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What Are the Differences between the Male and Female Reproductive Systems?

By Jillian O Keeffe
Updated Mar 03, 2024
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Male and female reproductive systems have evolved for different specialties, but for the same goal: to produce children. All of a woman's reproductive system is inside of the body, whereas much of a man's is outside of the body. The functional difference between the two systems is that a woman's is designed to nurture a baby while it grows enough to survive in the world and a man's is a delivery system for sperm. The individual components of the systems also differ.

The reproductive system in women is entirely internal, with exit and entrance points at the vagina. One of the most noticeable differences between men and women is the male genitalia on the outside of the body. The lower temperatures of the outside environment help keep sperm healthy and prevent damage from the levels of heat found inside the body.

A woman has separate openings for urine and for menstruation and sexual intercourse, whereas the man only has one opening to let out urine and semen. Although the external portions of the vagina tend to become engorged with blood during sexual intercourse, a man's penis exhibits much more obvious enlargement. This allows him to use his penis for functional reasons and insert it into the vagina.

Both the male and female reproductive systems produce hormones, but the hormones differ. Women produce higher levels of female hormones like estrogen and men have more testosterone, for example. These hormones produce wide-ranging effects on the body, such as the development of secondary sexual characteristics like breasts or broad shoulders. Both reproductive systems start making an increasing number of hormones at puberty.

Women have eggs already stored in the ovaries at birth, and the eggs are released every month. Men, on the other hand, make new sperm regularly. The female reproductive system requires a monthly period to renew the lining of the womb, whereas the male system does not require regular maintenance in the same way.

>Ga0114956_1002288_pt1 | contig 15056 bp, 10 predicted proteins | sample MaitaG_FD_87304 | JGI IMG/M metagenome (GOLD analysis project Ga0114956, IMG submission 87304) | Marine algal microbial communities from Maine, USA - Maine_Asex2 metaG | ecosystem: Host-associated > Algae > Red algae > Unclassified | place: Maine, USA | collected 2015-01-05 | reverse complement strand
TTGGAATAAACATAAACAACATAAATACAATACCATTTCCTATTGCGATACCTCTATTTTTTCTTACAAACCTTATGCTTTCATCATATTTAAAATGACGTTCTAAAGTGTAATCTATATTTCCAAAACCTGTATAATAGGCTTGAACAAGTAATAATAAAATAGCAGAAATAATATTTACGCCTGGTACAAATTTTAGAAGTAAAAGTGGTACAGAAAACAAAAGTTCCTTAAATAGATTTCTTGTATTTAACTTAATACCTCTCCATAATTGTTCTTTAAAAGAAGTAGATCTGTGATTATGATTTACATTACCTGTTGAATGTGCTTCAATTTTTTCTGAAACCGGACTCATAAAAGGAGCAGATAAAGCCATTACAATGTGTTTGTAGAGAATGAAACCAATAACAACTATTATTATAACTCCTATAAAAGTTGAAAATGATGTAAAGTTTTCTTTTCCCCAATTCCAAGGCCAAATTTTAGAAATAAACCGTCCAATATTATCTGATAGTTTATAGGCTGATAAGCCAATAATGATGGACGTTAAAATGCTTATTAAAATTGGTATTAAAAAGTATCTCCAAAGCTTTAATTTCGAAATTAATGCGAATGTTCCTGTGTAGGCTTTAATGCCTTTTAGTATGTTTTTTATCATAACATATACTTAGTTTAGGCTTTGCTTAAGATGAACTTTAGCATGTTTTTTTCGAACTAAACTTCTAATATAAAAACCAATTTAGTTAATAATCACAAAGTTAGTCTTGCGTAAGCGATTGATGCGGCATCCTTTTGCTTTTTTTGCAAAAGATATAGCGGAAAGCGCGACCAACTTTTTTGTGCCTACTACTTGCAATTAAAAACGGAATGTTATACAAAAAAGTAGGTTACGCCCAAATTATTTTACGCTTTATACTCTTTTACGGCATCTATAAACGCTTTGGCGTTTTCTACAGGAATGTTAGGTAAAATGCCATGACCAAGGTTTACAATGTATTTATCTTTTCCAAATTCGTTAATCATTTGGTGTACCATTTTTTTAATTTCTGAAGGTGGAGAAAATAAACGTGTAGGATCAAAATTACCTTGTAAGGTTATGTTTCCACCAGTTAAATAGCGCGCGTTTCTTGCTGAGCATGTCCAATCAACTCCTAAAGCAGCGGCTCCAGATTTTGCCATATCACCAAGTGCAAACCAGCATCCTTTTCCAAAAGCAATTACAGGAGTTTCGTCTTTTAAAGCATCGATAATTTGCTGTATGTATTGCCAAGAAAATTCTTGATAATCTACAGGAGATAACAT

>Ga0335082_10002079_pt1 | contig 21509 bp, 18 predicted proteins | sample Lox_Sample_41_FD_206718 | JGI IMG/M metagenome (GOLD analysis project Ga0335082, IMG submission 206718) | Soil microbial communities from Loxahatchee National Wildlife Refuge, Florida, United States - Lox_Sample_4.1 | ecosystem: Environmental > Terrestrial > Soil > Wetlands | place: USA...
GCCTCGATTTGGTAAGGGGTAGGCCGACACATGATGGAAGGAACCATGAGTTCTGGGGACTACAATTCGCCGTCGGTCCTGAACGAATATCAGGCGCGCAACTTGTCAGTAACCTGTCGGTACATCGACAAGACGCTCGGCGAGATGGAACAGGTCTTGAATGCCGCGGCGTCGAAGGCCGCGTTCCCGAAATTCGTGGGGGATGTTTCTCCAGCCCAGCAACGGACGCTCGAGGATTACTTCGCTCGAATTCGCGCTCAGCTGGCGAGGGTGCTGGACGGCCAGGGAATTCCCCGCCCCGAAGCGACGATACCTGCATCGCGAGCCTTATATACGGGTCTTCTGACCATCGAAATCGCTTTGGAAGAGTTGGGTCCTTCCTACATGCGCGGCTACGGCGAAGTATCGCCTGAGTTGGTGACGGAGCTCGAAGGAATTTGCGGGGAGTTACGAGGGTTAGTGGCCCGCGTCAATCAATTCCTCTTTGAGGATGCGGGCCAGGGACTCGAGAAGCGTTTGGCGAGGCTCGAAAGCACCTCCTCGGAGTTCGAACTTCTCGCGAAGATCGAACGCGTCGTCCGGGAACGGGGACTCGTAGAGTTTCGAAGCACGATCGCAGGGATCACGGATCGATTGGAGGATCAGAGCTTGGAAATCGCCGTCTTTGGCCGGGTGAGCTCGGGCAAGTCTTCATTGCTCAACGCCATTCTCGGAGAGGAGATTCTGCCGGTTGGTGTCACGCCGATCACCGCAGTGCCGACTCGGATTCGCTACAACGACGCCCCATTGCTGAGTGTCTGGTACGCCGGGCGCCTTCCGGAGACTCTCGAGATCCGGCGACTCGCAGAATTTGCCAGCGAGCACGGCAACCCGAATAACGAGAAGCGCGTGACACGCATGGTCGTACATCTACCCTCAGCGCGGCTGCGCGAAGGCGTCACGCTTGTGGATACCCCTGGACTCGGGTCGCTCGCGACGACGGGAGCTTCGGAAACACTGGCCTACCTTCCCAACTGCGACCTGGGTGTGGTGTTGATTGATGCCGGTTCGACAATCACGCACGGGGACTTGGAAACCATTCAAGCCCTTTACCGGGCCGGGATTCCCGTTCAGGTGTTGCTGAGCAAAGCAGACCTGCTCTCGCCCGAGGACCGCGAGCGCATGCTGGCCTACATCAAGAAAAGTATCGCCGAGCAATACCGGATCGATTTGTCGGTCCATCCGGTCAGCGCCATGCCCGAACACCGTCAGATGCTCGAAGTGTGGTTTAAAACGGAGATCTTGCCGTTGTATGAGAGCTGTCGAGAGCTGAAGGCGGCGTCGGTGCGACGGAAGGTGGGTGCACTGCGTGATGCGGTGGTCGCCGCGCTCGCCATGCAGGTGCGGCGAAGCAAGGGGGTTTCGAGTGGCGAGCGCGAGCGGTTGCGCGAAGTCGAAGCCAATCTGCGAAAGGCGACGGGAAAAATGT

Structurally, the female reproductive system is an area for holding and nurturing an unborn baby. In addition, it is a space where the woman's eggs can mix with the male sperm to produce a new human, which allows the woman to pass on some of her genes to the next generation, and the man to do the same. The male reproductive system does not contain any biological equipment that can support a new baby. Instead, it is a production and delivery system for sperm.

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Discussion Comments
By anon963649 — On Jul 30, 2014

@truman12: There are a variety of birth control methods, all of which can have some sort of effect on the menstrual cycle. The most common effect is that taking birth control helps with regulation of the cycle, however that depends on the type of birth control you choose. There are shots, pills, patches, things that are inserted into the vagina and more. All of these will have a different effect on the menstrual cycle. You should discuss the different methods with your doctor and he or she will advise you about the method that works best for you.

By anon963646 — On Jul 30, 2014

@summing: Men go through the change of life, just like women. Both cause an imbalance of hormones in the body, which is why you are feeling different. Just as women take hormone replacements to get back to normal, it is pretty much the same for men. If you are wanting to feel like your self again, taking hormone replacements is extremely common. Unfortunately, going through "the change" is just part of the aging process.

By truman12 — On Dec 28, 2012

I am considering going on to the birth control pill but I have heard that it can have serious effects on my menstrual cycle. What should I expect and can anyone recommend a brand? Thanks!

By summing — On Dec 27, 2012

I have been seeing a lot of ads recently for testosterone enhancement medication for men. Has anyone taken this before? What were the results?

I am 45 and definitely feeling a lot different than I did when I was younger. I am interested in testosterone supplements but kind of skeptical about some of the claims that they make. How much of my problem is related to hormones and how much of it is just a consequence of getting older?

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